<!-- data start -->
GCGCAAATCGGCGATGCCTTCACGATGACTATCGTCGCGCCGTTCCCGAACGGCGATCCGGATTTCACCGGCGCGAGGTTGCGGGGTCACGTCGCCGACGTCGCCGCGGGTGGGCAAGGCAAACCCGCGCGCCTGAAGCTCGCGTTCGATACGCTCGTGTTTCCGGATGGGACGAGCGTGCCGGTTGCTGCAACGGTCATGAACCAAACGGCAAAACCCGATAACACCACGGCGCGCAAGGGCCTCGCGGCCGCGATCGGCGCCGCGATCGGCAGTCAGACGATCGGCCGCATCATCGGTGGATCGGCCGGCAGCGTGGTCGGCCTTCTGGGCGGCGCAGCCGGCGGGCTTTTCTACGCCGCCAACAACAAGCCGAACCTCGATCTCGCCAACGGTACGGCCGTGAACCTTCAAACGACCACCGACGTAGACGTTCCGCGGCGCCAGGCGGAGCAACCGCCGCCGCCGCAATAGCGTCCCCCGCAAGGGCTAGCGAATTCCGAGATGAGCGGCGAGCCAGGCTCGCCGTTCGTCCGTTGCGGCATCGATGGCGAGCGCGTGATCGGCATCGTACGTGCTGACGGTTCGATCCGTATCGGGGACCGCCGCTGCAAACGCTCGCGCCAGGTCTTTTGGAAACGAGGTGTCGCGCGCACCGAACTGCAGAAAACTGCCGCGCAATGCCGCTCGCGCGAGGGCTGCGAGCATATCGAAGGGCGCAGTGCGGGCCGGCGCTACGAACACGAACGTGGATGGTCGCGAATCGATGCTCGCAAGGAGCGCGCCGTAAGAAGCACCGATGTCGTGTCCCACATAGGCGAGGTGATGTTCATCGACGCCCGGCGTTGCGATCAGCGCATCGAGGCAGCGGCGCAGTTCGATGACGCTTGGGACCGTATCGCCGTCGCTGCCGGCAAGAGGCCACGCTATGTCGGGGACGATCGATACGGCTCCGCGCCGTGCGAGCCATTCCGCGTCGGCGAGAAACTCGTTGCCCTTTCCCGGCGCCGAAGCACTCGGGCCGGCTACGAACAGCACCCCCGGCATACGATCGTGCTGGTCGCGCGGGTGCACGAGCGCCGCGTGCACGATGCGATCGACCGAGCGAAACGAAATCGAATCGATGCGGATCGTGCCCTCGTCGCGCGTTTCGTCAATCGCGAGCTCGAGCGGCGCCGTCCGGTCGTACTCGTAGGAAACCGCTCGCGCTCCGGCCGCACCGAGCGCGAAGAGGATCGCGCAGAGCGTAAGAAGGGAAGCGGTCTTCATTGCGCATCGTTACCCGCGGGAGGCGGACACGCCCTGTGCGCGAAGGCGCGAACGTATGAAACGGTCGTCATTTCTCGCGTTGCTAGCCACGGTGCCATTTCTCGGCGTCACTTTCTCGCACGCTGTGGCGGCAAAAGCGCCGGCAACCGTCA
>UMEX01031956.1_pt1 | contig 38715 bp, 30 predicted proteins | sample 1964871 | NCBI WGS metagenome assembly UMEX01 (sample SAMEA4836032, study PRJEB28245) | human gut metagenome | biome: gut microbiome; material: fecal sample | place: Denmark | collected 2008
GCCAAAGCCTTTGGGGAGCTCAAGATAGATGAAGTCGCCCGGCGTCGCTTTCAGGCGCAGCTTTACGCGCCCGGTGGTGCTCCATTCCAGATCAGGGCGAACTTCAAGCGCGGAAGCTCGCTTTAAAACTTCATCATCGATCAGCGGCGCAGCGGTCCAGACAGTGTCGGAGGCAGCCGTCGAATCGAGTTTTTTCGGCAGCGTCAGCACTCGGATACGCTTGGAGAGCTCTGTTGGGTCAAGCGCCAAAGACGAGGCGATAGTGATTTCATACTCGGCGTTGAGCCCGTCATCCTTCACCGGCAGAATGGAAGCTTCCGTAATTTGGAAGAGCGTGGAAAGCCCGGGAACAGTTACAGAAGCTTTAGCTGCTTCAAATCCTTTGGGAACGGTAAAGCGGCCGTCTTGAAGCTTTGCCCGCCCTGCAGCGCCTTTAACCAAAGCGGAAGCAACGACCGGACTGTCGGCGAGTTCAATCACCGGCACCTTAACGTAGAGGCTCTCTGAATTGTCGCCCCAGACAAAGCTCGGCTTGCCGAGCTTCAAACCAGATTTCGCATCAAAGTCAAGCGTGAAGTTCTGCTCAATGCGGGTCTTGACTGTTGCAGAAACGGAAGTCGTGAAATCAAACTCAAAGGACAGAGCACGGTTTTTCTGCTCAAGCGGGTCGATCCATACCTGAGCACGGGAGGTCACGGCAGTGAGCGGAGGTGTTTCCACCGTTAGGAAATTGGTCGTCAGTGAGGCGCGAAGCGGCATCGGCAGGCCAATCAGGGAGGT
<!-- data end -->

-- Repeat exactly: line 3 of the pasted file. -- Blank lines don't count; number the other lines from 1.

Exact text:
GCCAAAGCCTTTGGGGAGCTCAAGATAGATGAAGTCGCCCGGCGTCGCTTTCAGGCGCAGCTTTACGCGCCCGGTGGTGCTCCATTCCAGATCAGGGCGAACTTCAAGCGCGGAAGCTCGCTTTAAAACTTCATCATCGATCAGCGGCGCAGCGGTCCAGACAGTGTCGGAGGCAGCCGTCGAATCGAGTTTTTTCGGCAGCGTCAGCACTCGGATACGCTTGGAGAGCTCTGTTGGGTCAAGCGCCAAAGACGAGGCGATAGTGATTTCATACTCGGCGTTGAGCCCGTCATCCTTCACCGGCAGAATGGAAGCTTCCGTAATTTGGAAGAGCGTGGAAAGCCCGGGAACAGTTACAGAAGCTTTAGCTGCTTCAAATCCTTTGGGAACGGTAAAGCGGCCGTCTTGAAGCTTTGCCCGCCCTGCAGCGCCTTTAACCAAAGCGGAAGCAACGACCGGACTGTCGGCGAGTTCAATCACCGGCACCTTAACGTAGAGGCTCTCTGAATTGTCGCCCCAGACAAAGCTCGGCTTGCCGAGCTTCAAACCAGATTTCGCATCAAAGTCAAGCGTGAAGTTCTGCTCAATGCGGGTCTTGACTGTTGCAGAAACGGAAGTCGTGAAATCAAACTCAAAGGACAGAGCACGGTTTTTCTGCTCAAGCGGGTCGATCCATACCTGAGCACGGGAGGTCACGGCAGTGAGCGGAGGTGTTTCCACCGTTAGGAAATTGGTCGTCAGTGAGGCGCGAAGCGGCATCGGCAGGCCAATCAGGGAGGT